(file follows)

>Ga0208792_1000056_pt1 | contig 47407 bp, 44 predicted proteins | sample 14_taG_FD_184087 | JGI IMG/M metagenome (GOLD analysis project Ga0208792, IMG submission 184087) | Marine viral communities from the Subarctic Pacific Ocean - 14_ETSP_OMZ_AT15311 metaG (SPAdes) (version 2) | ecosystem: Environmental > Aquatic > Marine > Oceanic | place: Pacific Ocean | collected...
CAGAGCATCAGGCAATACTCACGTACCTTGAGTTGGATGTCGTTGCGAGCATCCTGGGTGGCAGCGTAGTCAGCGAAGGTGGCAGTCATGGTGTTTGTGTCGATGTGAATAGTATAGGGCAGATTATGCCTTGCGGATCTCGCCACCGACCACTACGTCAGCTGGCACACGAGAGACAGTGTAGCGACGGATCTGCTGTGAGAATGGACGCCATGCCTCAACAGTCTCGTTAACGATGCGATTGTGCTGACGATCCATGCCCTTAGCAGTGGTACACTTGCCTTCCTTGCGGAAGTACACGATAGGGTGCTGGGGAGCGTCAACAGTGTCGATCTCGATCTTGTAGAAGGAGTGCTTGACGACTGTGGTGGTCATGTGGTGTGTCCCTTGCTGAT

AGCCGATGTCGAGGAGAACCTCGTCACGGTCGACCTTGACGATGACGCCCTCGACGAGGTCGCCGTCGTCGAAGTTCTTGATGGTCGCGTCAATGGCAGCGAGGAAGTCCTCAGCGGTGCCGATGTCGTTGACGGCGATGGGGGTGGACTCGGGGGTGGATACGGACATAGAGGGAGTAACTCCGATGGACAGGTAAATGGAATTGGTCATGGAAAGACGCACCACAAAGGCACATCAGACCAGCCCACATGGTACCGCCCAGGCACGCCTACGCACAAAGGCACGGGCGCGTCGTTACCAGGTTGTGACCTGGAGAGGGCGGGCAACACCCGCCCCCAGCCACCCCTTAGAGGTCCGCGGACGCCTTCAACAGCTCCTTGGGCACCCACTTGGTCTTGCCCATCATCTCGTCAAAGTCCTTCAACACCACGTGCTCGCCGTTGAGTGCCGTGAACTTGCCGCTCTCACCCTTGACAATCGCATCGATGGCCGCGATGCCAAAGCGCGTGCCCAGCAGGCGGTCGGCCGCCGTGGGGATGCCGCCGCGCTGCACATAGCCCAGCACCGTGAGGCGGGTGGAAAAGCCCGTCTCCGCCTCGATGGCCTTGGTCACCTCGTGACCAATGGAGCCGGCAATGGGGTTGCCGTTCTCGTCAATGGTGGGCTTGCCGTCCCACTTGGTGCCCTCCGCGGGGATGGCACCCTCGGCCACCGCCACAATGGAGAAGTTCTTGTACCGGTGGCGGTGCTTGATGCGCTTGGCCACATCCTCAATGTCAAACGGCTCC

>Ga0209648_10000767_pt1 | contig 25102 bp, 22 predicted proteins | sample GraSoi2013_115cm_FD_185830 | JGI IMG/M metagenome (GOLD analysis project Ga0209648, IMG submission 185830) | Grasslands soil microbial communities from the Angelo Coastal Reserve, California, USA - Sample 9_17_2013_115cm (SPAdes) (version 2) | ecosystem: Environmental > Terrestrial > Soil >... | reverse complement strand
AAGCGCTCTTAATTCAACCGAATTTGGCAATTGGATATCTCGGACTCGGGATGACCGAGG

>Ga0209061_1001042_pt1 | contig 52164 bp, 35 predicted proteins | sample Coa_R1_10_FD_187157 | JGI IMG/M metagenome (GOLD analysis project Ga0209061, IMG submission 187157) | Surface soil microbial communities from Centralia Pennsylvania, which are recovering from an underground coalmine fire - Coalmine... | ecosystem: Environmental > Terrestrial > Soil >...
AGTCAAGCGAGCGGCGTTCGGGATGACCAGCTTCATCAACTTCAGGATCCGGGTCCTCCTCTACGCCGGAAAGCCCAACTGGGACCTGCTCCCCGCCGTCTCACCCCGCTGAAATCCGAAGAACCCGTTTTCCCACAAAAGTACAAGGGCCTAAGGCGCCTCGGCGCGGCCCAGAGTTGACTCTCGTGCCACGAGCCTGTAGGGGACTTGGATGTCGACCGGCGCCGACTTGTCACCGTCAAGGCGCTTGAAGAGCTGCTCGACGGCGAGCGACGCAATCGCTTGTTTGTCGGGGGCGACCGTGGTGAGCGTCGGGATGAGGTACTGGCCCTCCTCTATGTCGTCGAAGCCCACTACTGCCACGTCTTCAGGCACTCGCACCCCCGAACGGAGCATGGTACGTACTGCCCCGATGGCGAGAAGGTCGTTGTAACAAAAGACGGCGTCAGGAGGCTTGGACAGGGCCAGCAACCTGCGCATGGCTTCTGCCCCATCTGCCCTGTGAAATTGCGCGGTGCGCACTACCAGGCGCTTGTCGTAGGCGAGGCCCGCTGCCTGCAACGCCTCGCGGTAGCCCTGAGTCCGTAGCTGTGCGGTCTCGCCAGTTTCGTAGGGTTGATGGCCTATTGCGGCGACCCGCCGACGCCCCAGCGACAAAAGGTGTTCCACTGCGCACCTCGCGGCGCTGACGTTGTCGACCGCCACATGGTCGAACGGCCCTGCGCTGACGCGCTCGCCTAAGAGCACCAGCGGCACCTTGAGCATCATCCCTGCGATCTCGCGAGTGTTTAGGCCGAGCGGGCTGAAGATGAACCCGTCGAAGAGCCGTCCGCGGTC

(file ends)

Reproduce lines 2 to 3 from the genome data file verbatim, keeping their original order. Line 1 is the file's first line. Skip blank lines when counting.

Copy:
CAGAGCATCAGGCAATACTCACGTACCTTGAGTTGGATGTCGTTGCGAGCATCCTGGGTGGCAGCGTAGTCAGCGAAGGTGGCAGTCATGGTGTTTGTGTCGATGTGAATAGTATAGGGCAGATTATGCCTTGCGGATCTCGCCACCGACCACTACGTCAGCTGGCACACGAGAGACAGTGTAGCGACGGATCTGCTGTGAGAATGGACGCCATGCCTCAACAGTCTCGTTAACGATGCGATTGTGCTGACGATCCATGCCCTTAGCAGTGGTACACTTGCCTTCCTTGCGGAAGTACACGATAGGGTGCTGGGGAGCGTCAACAGTGTCGATCTCGATCTTGTAGAAGGAGTGCTTGACGACTGTGGTGGTCATGTGGTGTGTCCCTTGCTGAT

AGCCGATGTCGAGGAGAACCTCGTCACGGTCGACCTTGACGATGACGCCCTCGACGAGGTCGCCGTCGTCGAAGTTCTTGATGGTCGCGTCAATGGCAGCGAGGAAGTCCTCAGCGGTGCCGATGTCGTTGACGGCGATGGGGGTGGACTCGGGGGTGGATACGGACATAGAGGGAGTAACTCCGATGGACAGGTAAATGGAATTGGTCATGGAAAGACGCACCACAAAGGCACATCAGACCAGCCCACATGGTACCGCCCAGGCACGCCTACGCACAAAGGCACGGGCGCGTCGTTACCAGGTTGTGACCTGGAGAGGGCGGGCAACACCCGCCCCCAGCCACCCCTTAGAGGTCCGCGGACGCCTTCAACAGCTCCTTGGGCACCCACTTGGTCTTGCCCATCATCTCGTCAAAGTCCTTCAACACCACGTGCTCGCCGTTGAGTGCCGTGAACTTGCCGCTCTCACCCTTGACAATCGCATCGATGGCCGCGATGCCAAAGCGCGTGCCCAGCAGGCGGTCGGCCGCCGTGGGGATGCCGCCGCGCTGCACATAGCCCAGCACCGTGAGGCGGGTGGAAAAGCCCGTCTCCGCCTCGATGGCCTTGGTCACCTCGTGACCAATGGAGCCGGCAATGGGGTTGCCGTTCTCGTCAATGGTGGGCTTGCCGTCCCACTTGGTGCCCTCCGCGGGGATGGCACCCTCGGCCACCGCCACAATGGAGAAGTTCTTGTACCGGTGGCGGTGCTTGATGCGCTTGGCCACATCCTCAATGTCAAACGGCTCC